Gas prices are high. Would a Federal Gas Tax Cut Help?


As U.S. President Joe Biden calls on Congress to suspend federal gasoline and diesel taxes for three months to help Americans, some Canadians are wondering if a similar move could provide temporary respite from high prices north of the border.

In May, gasoline prices in Canada were up 48% from a year ago. Rising fuel prices are a major factor affecting inflation. In May, inflation rose to 7.7% from 6.8% in April. Fueling your vehicle can cost you an average of $2 per litre, down from around $1.40 in 2021 and $1 in 2020.

That’s why members of the Conservative Party and a group of Canadian taxpayers believe that a pause on the 10-cent federal fuel excise tax, sales tax and carbon tax imposed on all Canadians could help fill the hole in our wallets. The Tories have been saying since May that stopping taxes for the summer will help people as they tend to travel more in the warmer months.

The idea behind such a reduction, according to Philippe Cyrenne, professor of economics at the University of Winnipeg, is to pass on immediate savings to drivers. “More [gas] retailers don’t have a lot of market power,” says Cyrenne. “If the federal fuel tax is reduced, the retail price will decrease by the full amount of the tax reduction and, in turn, save Canadians money.

Would Federal Gas Tax Relief Work?

The federal government says it has no plans to implement gas tax relief and is instead focusing on other ways to help Canadians financially, including the 8.9 plan billion dollars from Finance Minister Chrystia Freeland to improve affordability by increasing funding for benefit programs, including child care and dental plans.

The UK, Italy and Germany have cut fuel taxes to help individuals and businesses cope with soaring fuel prices, triggered by the faster-than-expected recovery in the global economy after the pandemic and Russia’s invasion of Ukraine. So far, German officials say the cut has only temporarily lowered gasoline prices. Similarly, gasoline tax breaks in Maryland, Georgia, and Connecticut only briefly benefited consumers.

Although Canada has no concrete plans to implement gas tax relief nationwide, some provinces have suspended provincial gasoline taxes. (In addition to federal taxes, provinces also set their fuel taxes, which range from 14.3 cents per liter of gasoline in Ontario to 19.2 cents in Quebec). To help drivers, Alberta suspended the collection of 13 cents per liter of fuel taxes in April and will continue to do so as long as the global benchmark oil price remains above $90 a barrel. Newfoundland and Labrador also suspended provincial taxes from June until the end of 2022, reducing seven cents per litre.

Some experts believe that a fuel tax exemption, at the federal level, is not the right decision, because it would not solve the fundamental problem which drives up the prices of gasoline and diesel, namely a gap between supply and demand. Growing demand for fuel has rebounded faster than refineries can and instability caused by Russia’s invasion of Ukraine is affecting price increases. “Increased energy demand and reduced supply will always give you higher prices,” says Cyrenne.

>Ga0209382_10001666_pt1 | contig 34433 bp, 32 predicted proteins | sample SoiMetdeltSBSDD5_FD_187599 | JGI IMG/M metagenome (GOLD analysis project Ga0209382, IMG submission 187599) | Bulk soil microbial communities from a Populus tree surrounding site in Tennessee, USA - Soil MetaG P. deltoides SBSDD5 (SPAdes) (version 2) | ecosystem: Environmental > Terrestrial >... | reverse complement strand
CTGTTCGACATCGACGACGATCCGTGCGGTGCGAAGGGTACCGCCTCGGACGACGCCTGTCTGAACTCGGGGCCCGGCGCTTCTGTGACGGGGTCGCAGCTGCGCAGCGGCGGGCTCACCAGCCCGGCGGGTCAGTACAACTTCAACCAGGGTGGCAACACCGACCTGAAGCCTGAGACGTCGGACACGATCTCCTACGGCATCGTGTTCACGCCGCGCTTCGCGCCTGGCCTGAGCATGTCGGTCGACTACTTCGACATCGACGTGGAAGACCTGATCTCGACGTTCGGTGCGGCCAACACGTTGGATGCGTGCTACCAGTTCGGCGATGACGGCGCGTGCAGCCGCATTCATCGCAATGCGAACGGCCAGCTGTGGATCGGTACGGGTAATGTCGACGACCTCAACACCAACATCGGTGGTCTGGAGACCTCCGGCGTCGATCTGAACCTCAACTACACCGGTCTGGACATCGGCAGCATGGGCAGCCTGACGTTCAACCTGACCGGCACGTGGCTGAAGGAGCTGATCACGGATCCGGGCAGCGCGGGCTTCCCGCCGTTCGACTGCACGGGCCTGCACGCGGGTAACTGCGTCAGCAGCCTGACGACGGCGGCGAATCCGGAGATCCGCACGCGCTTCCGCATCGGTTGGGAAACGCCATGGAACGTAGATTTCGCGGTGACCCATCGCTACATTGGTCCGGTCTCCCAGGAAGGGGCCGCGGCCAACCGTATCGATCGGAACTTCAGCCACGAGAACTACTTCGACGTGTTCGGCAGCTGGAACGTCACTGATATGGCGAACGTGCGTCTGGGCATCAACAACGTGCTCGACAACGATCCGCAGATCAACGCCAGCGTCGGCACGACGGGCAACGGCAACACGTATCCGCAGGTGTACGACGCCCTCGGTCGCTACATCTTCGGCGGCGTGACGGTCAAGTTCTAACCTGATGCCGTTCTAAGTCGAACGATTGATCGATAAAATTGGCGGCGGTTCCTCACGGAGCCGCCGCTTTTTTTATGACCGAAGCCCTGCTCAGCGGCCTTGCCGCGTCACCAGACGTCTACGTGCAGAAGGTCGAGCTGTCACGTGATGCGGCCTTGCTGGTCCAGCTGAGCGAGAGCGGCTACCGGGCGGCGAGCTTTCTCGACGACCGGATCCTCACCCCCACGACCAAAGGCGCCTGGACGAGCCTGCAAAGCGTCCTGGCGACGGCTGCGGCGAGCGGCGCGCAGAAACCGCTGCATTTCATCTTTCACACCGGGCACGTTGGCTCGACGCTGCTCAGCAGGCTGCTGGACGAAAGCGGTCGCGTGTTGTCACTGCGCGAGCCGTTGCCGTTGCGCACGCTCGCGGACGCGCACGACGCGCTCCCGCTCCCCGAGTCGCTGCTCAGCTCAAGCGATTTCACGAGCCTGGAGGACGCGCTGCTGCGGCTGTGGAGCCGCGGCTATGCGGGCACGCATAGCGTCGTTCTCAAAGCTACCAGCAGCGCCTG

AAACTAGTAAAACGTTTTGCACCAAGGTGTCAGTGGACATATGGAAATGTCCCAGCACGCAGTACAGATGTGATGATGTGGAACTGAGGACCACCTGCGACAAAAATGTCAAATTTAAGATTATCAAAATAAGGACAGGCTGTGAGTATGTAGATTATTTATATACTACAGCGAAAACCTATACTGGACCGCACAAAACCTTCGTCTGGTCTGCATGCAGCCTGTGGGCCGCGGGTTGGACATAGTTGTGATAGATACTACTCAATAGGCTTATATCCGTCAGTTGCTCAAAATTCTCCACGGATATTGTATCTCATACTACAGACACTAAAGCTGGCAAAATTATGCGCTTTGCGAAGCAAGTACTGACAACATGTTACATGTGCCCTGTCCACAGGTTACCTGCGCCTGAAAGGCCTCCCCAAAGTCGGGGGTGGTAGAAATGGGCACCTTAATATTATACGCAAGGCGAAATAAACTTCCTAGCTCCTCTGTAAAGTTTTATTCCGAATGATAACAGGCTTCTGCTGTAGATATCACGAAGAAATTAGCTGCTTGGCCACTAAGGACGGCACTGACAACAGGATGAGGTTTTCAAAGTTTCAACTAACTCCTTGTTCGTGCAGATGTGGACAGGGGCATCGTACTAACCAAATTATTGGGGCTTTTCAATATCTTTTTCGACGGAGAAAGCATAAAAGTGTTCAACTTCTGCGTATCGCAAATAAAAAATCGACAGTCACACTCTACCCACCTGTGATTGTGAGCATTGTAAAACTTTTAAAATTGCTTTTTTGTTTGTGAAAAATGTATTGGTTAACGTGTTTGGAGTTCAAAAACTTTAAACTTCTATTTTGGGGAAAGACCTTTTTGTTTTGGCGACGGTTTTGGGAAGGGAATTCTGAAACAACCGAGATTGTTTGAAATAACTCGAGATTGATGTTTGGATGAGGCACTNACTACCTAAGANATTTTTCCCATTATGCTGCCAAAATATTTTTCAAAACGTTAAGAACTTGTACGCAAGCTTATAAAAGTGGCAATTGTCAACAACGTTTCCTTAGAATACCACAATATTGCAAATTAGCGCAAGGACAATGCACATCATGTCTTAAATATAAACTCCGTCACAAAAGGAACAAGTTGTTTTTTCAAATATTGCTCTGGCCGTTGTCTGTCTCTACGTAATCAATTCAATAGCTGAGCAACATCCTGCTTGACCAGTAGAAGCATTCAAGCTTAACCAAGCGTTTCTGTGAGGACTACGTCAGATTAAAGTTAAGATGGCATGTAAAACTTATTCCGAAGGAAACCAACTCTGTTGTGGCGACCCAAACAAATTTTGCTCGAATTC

Residents of Alberta pay the least for gasoline of any other province in the country. But even with the fuel tax relief, a liter of gas in Alberta costs more in June than it does in April and May. Meanwhile, Newfoundland and Labrador drivers are still paying some of the highest gas prices in Canada, thanks to tax relief and an adjustment from the Public Utilities Board.

While gas tax relief would provide much-needed relief to low-income Canadian households and those who must drive for work, it is not a long-term solution. “When taxes are restored, the overall inflation rate will go up and will not have a lasting impact on gasoline prices,” said Douglas Porter, chief economist at BMO Capital Markets.

In order to solve the problem, Cyrenne says there must be political will at the federal level to increase the oil supply. Indeed, the federal government is looking for ways to increase oil and natural gas production to stabilize oil prices, Natural Resources Minister Jonathan Wilkinson said June 21.

Porter adds that a gas tax cut could also have unexpected results. “In a roundabout way, a gas tax cut could actually fuel inflation by putting more purchasing power in consumers’ pockets than they could simply spend in other areas,” says -he. “It’s also possible that any kind of gasoline tax could be eaten up within days by fluctuations in global oil prices.”

Until global oil supply catches up with demand, you can save pennies at the pump by following these tips:

  • Use gas price apps. Apps like GasBuddy can tell you exactly when and where you can find the cheapest petrol or diesel
  • Avoid idling your car. Turn off your engine if you wait more than 60 seconds. Experts say you could waste up to a liter of gasoline for every 20 minutes your vehicle is idle.
  • Go easy on the pedal. “Jackrabbit” starts and hard braking can increase your fuel consumption by 39%
  • Use cruise control. For those going on long trips in the summer, fuel consumption tends to peak at around 80 to 90 kilometers per hour. Cruise control can help you save more fuel and get more for your money
  • Perform routine maintenance. A vehicle that is not properly maintained can consume up to 25% more fuel, so be sure to schedule an appointment with your auto shop.
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